My high school experience can pretty much be described as, A Tale of Two Personalities. I was the funny fat kid who made friends easily, was quick with a self deprecating joke and masterful at diffusing tension with clever banter and wit. On the flip side, I was completely content to blend into the background. Eager to please, but happy to not be noticed. I have always been more of a spectator than a participant. A vocal, clever spectator, but a spectator nonetheless. My sister was the cheerleader, I was the stat girl. That might explain why, to this day, I could put name to face of about 90% of the students that I graduated with. I'm a freaking Rainman with names and faces.I don't know what the percentage would be in reverse. But considering how many times I have had to explain who I am to people that I have known for years, I doubt that it would be very high.
All of that nonsense is mostly just a tangent...on with the story!
Every year during Christmas, my high school Spanish teacher would drag us around to various classrooms and offices while caroling en español. This drummed up some very conflicting emotions in my angst ridden high school heart. On the one hand, I would rather die than make a fool of myself shakin' it like a white girl, singing stupid songs in a language that I didn't understand and certainly didn't speak very well. On the other hand, I was all about participating enough to ensure that I held onto my spot as Ms Rocca's favorite student. (Did I mention that I was a huge nerd?)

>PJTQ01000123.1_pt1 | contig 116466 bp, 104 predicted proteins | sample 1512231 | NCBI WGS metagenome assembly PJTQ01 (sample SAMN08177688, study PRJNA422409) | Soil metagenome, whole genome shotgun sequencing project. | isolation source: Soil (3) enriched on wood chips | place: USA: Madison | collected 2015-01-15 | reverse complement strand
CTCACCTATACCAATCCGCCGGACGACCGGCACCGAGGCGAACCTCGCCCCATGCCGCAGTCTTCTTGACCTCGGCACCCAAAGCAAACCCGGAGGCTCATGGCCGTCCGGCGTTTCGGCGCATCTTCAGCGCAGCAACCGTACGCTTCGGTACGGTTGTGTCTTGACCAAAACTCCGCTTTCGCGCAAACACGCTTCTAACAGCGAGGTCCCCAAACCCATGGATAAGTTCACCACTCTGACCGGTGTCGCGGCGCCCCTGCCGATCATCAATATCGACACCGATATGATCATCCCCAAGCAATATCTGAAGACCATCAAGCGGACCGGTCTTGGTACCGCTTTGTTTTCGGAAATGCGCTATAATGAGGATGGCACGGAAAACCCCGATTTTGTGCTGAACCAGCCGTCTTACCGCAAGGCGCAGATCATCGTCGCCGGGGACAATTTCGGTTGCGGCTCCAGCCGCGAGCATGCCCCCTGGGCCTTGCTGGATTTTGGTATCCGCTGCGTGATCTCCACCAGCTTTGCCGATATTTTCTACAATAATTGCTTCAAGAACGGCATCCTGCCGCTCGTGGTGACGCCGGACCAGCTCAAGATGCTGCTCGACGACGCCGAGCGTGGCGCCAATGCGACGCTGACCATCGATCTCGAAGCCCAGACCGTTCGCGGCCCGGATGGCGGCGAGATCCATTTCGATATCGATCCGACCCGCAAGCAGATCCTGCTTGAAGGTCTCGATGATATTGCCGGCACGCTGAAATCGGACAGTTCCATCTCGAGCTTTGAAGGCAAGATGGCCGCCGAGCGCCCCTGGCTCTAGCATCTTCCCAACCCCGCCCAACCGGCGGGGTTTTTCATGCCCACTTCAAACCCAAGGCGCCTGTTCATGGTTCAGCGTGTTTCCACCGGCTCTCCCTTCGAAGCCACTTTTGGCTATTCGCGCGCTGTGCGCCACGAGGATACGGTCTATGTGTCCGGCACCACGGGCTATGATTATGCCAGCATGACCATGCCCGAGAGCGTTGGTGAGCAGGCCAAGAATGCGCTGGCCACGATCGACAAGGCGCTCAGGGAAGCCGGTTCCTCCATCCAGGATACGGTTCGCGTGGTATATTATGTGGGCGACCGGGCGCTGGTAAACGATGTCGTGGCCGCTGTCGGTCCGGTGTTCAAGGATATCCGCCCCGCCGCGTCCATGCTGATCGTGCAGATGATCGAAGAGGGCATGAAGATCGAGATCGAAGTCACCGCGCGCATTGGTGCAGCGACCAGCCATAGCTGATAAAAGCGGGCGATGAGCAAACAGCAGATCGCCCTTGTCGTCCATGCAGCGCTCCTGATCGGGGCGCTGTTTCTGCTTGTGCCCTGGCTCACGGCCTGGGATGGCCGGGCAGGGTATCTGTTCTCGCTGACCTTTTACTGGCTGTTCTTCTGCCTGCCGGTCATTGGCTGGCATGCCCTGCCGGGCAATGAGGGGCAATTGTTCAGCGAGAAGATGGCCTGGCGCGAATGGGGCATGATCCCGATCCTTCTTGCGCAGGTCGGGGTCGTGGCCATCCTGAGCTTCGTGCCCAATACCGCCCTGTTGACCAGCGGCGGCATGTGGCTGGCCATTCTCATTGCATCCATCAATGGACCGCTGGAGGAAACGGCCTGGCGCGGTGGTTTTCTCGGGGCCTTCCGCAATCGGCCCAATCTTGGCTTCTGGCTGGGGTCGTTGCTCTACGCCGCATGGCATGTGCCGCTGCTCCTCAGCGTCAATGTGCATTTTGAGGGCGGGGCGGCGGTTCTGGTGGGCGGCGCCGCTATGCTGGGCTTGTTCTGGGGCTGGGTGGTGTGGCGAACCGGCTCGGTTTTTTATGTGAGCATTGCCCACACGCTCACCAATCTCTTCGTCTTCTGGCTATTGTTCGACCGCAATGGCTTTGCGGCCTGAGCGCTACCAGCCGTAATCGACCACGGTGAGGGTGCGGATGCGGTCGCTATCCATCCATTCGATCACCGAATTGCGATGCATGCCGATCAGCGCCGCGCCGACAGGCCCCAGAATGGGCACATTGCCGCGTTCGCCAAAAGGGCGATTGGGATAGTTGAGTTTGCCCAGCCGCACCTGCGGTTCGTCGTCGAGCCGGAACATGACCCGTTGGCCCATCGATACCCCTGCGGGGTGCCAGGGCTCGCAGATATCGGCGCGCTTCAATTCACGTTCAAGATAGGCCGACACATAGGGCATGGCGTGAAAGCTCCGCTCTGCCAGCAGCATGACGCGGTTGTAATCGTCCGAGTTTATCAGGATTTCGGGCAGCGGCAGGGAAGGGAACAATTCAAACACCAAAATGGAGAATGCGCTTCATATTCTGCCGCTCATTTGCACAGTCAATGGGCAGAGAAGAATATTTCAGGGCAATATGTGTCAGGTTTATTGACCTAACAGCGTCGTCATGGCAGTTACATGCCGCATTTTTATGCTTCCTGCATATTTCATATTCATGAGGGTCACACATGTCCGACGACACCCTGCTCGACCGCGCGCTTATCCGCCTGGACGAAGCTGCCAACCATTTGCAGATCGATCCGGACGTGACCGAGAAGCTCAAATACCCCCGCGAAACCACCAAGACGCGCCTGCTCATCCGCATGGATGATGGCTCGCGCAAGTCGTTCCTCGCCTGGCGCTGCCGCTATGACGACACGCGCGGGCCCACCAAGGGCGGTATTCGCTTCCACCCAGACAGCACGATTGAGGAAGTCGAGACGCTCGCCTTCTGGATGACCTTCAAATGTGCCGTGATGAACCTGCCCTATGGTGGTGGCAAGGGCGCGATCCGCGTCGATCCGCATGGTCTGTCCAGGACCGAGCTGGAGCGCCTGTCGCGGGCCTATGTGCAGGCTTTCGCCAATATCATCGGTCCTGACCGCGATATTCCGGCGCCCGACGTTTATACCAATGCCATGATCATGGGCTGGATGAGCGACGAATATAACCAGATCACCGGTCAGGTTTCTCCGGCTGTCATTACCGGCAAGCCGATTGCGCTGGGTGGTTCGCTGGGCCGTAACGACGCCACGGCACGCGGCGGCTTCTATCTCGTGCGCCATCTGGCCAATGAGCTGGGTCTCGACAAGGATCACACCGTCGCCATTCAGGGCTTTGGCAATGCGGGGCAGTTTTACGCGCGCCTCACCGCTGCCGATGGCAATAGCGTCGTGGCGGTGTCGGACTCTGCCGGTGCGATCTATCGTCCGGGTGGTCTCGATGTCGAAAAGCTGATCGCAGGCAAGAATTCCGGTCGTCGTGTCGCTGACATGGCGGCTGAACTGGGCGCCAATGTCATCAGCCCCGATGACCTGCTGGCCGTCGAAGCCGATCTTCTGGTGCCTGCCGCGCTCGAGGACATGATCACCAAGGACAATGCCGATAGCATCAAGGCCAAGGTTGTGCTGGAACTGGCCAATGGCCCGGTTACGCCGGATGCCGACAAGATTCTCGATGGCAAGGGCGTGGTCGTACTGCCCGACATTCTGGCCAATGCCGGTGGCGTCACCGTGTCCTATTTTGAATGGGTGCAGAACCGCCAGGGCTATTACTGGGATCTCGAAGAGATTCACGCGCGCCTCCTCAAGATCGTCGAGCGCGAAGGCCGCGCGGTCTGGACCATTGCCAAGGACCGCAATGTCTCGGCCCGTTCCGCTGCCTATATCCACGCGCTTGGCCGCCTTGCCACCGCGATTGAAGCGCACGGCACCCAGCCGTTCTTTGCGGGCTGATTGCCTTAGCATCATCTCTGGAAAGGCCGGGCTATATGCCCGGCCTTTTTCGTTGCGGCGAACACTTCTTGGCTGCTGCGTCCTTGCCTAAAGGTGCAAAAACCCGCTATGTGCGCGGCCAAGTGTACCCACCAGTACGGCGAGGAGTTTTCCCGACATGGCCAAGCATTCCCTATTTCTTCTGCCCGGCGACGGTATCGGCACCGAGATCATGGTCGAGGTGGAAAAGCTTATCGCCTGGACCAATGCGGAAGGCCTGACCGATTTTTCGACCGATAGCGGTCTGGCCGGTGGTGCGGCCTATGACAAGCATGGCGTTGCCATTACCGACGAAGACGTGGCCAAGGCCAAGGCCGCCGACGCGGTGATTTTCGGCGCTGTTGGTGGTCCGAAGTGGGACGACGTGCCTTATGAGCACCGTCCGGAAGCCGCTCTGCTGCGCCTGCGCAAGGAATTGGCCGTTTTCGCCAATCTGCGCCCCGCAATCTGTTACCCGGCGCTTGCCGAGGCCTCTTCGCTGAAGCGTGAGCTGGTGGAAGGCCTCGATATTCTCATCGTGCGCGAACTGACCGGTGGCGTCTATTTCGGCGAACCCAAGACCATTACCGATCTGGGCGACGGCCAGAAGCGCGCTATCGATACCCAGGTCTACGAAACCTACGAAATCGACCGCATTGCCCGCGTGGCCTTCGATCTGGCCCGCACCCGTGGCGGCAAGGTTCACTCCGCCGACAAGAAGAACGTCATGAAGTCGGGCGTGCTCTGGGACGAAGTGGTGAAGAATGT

Like the true geek that I am, I scoured our 'set list' and devised a plan to participate my little corazón out, and still manage to save some face with my peers. It was obvious that the most requested and best preformed song in our repertoire would be, José Feliciano's "Feliz Navidad." All I had to do was convince Ms Rocca to let me shake the maracas and belt out the standard mariachi band "AAAhhhhhaaaa." If I could lock down the parts that are meant to be funny, I was off the hook for any naturally occurring teenage humiliation. I don't want to pat myself on the back or anything, but this plan was nothing short of a stroke of genius. And since I really was her favorite student (of all time) it wasn't that hard to convince her that I was BORN for those two parts.
We practiced our canciones all month long and totally rocked it. I shook the hell out of my maracas, literally, and timed my "AAAhhhaaaaa" just perfectly.
(1:17 that was ALL ME!)
It's been seventeen a few years since freshman Spanish, but every Christmas when I hear that familiar refrain, I get a little excited. I shake my imaginary maracas and shout out my "AAAhhhhaaaa" like I am the long lost blue eyed member of Los Lobos.
But this year....something bad happened. I was driving home from work listening to the radio, and after just two or three notes, I knew what was coming. I bopped and hummed along, waiting for my big part. AND. IT. NEVER. CAME. Sure the maracas were there, but what good are maracas without a little "AAAhhhhhhaaa!"
I don't know what Spanish speaking Scrooge thought that it was okay to rip out the hear and soul of a classic Christmas cancion.....but I am certain that my heart has shrunk at least two sizes. And I bet Ms Rocca will be pissed when she hears about this!